Southern governments, however, are not solely to blame. For years, the IMF and the World Bank and other international financial institutions, and Northern governments in the Group of 7 and 20 countries, have aggressively peddled loans and hugely profited from interest payments alone. In more recent years, private lenders (commercial banks, asset and investment firms, etc.) as public debt sources have outpaced multilateral borrowers in several countries in Asia despite their higher interest rates. This trend exposes already debt burdened South countries to even greater risk, such as, more expensive loans, fluctuating market conditions, an utter lack of environmental and human rights safeguards, transparency and accountability, and impunity in refusing to participate in even minimal debt relief efforts.

4. What have lenders offered so far?
More of the same debt relief mechanisms in the past that stubbornly viewed the debt problem as one of liquidity and insolvency alone. The absence of a global process and mechanism for sovereign debt resolution continues to allow lenders, composed of a handful of powerful countries, institutions and private entities, to make decisions in an undemocratic manner and impose their terms on the rest of the world. The debt relief tools offered by lenders – from the Debt Service Suspension Initiative to the current Common Framework — have proven flawed and false in promising debt reduction, and have in truth, turned out useless in stemming the tide of more debt accumulation. There can be no relief where…

  • Women’s rights and gender equality as well as climate vulnerabilities are absent in the debt sustainability framework of lenders
  • Debt-afflicted countries are pushed to take on more loans (even on concessional terms) at the expense of cutting back on essential social services.
  • The impunity of private lenders remains privileged by IFIs and North governments not to participate in their debt relief schemes, in effect bailing them out.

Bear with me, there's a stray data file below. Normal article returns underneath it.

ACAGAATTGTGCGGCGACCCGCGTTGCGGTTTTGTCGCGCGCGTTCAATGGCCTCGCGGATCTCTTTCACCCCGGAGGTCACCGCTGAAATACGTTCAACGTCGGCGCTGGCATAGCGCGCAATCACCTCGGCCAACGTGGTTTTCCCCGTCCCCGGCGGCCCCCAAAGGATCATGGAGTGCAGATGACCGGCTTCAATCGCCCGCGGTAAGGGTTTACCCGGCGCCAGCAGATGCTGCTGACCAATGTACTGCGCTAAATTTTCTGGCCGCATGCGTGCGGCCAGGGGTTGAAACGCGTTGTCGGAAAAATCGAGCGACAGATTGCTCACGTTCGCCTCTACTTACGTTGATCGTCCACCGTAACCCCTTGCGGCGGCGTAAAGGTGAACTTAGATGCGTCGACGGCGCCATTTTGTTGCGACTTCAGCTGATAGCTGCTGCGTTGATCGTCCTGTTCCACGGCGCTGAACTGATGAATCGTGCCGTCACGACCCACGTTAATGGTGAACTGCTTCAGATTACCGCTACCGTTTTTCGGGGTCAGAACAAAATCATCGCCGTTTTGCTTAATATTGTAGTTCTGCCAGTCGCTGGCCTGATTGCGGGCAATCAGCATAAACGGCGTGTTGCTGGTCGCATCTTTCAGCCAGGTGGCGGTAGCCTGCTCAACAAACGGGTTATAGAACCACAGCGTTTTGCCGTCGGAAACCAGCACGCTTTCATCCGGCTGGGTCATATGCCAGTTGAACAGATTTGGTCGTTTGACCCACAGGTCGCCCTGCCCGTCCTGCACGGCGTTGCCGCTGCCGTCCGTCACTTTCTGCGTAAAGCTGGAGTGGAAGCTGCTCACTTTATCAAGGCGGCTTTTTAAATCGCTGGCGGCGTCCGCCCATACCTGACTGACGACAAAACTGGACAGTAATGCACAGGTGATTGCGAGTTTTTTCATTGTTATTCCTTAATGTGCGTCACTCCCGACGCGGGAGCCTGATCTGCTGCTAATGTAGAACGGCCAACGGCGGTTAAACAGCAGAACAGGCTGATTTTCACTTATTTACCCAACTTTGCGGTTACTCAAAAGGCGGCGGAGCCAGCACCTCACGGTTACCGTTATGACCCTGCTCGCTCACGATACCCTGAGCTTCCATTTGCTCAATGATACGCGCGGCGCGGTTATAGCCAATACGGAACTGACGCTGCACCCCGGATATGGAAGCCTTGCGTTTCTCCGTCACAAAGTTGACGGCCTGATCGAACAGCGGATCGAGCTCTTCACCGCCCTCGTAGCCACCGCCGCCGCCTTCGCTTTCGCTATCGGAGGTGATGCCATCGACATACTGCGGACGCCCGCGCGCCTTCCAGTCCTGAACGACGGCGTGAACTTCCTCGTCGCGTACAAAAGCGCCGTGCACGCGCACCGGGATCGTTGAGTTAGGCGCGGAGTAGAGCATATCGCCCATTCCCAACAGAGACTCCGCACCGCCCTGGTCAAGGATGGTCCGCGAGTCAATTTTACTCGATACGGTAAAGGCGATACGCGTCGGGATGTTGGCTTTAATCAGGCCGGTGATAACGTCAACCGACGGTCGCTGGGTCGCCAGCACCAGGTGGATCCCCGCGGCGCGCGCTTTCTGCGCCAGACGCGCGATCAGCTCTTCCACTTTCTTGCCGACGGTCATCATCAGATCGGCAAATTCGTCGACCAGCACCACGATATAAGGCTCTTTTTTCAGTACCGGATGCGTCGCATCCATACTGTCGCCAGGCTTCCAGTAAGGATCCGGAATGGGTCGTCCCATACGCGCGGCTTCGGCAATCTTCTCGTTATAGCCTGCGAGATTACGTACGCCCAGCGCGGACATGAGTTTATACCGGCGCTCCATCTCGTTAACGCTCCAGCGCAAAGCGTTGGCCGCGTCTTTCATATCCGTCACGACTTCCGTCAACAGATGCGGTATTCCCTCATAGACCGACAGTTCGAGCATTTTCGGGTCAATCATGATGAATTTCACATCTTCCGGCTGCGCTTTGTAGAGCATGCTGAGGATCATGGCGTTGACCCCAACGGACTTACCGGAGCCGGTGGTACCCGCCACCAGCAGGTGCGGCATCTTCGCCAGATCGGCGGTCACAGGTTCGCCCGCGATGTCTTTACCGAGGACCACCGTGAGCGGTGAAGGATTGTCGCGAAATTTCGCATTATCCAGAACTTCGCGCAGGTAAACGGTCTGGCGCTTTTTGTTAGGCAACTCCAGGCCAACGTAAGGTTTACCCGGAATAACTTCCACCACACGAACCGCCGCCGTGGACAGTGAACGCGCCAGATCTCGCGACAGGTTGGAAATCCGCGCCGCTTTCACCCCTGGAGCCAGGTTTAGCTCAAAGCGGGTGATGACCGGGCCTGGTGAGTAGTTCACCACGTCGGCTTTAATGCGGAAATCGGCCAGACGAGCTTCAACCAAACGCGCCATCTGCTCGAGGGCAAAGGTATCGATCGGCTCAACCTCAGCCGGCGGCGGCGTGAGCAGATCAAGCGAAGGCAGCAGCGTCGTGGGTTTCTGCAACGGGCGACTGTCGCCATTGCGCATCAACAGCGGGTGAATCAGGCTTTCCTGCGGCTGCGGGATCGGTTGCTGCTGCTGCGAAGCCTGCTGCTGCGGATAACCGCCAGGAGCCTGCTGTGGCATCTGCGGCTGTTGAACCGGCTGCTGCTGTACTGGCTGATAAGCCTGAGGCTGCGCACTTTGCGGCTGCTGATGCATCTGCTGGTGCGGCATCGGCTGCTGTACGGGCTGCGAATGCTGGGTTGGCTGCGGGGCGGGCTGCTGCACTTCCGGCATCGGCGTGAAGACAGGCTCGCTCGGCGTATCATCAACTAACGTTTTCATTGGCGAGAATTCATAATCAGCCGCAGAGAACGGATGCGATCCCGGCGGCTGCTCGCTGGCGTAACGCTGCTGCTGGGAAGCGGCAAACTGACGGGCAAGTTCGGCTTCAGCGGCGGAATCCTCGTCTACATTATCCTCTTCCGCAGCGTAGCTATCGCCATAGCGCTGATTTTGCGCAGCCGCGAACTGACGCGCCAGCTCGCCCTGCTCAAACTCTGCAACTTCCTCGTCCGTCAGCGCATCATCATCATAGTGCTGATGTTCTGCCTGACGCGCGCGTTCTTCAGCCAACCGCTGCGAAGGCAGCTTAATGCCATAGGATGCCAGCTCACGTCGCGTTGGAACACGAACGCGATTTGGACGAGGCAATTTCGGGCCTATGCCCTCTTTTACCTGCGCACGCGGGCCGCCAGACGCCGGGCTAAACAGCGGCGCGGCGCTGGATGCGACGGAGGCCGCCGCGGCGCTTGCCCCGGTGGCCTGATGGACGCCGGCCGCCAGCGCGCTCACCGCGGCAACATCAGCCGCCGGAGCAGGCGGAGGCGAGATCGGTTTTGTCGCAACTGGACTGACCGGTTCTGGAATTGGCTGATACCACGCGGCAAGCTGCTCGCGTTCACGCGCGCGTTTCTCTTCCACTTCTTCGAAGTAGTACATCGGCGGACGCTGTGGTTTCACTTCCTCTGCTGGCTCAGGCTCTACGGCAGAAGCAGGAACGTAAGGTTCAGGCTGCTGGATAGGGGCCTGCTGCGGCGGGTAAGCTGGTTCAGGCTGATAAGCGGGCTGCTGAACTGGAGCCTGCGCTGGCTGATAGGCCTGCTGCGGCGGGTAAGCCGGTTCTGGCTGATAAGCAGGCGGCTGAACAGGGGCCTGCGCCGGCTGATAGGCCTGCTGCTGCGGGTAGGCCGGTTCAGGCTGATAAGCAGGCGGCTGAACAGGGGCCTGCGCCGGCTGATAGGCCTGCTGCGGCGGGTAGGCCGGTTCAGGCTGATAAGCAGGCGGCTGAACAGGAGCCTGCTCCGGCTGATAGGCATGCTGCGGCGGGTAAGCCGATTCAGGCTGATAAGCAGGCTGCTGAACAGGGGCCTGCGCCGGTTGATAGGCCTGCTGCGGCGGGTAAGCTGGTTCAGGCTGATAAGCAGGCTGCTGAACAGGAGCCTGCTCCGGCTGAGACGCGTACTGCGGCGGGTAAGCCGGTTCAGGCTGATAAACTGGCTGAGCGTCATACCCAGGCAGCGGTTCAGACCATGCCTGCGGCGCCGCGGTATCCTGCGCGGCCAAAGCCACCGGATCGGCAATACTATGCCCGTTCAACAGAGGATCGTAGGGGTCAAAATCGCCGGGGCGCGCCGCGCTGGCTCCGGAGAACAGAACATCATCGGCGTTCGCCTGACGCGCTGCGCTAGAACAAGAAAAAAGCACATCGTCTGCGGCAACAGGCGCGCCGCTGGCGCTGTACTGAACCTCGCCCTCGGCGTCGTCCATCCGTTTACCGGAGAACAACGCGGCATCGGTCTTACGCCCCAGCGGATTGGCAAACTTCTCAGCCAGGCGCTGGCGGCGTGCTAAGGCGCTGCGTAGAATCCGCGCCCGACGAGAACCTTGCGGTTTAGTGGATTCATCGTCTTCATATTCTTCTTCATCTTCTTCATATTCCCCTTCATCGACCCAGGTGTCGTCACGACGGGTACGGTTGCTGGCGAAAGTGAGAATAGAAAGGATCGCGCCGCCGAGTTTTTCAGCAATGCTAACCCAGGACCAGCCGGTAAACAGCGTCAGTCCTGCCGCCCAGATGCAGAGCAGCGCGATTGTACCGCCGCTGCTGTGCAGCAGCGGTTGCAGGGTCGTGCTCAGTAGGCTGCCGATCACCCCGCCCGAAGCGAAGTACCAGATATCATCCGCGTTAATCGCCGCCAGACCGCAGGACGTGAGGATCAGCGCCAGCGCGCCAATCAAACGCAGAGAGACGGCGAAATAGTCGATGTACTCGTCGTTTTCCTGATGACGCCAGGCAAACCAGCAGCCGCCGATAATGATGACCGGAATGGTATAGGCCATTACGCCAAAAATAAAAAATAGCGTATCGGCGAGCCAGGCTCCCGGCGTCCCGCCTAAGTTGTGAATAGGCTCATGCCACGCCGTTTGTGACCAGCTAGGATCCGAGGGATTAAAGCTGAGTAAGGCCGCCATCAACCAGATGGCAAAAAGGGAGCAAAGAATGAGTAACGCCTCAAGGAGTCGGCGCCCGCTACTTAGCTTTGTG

• Loans continue to pour into climate exacerbating fossil fuel projects.
  • The scope of debt relief cannot be widened to include middle-income countries now similarly situated as low-income countries.
  • There is no real recognition of the systemic nature of the debt problem, a problem that goes beyond liquidity and requires transformative steps towards profoundly changing the debt governance architecture.

5. What do we want?
The unresolved and worsening public debt problem directly and indirectly violates the fulfillment of many basic human rights. We thus urge the members of the Commission on the Status of Women to call on governments, especially Southern governments, to pay heed to their international human rights obligations. As State Parties to core treaties, including the Convention for the Elimination of all forms of Discrimination Against Women and the Covenant on Economic, Social and Cultural Rights, they have a legal obligation to bring laws, policies, programs, practices and budgets in line with these instruments. Under the principle of state accountability and the right to effective remedies, states parties are bound to take legislative, administrative and other measures to stop and prevent further violations by both State and Non State actors, investigate and take action against those responsible, provide accessible and effective mechanisms for redress by those whose rights have been transgressed.

These also include the obligation to progressively provide resources for the fulfillment of these core treaties, which means that human rights and women’s rights should not be compromised by debt servicing. It remains the right of sovereign governments to unilaterally suspend or stop debt service payments, especially for loans tainted by fraudulent practices or whose spending involved undertakings that led to human rights violations of individuals and communities, and environmental destruction.

Our Urgent Calls
Noting the CSW’s current theme of accelerating the achievement of gender equality and the  empowerment of all women and girls by addressing poverty and strengthening institutions and financing  with a gender perspective, we reiterate our calls for: 

  • Unconditional cancellation of public external debt of the Global South by all lenders – bilateral,  multilateral and private lenders. 
  • Use resources freed from debt to address immediate needs for essential services and the  realization of human rights. 
  • Establish a multilateral legal framework under the auspices of the UN that would comprehensively  address unsustainable and illegitimate debt, including through extensive debt cancellation. 
  • Advance the establishment of a UN-hosted sovereign debt workout mechanism covering all lenders  – international financial institutions, bilateral lenders and private lenders. Its mandate should  include national and global review and changes in lending, borrowing and payment policies and  practices aimed at preventing the re-accumulation of unsustainable and illegitimate debt,  strengthening democratic institutions and processes, and upholding human rights and peoples’  self-determination. 
  • Payment of reparations for the damages caused to countries, peoples and nature, due to the  contracting, use and payment of unsustainable and illegitimate debts and the conditions imposed  to guarantee their collection.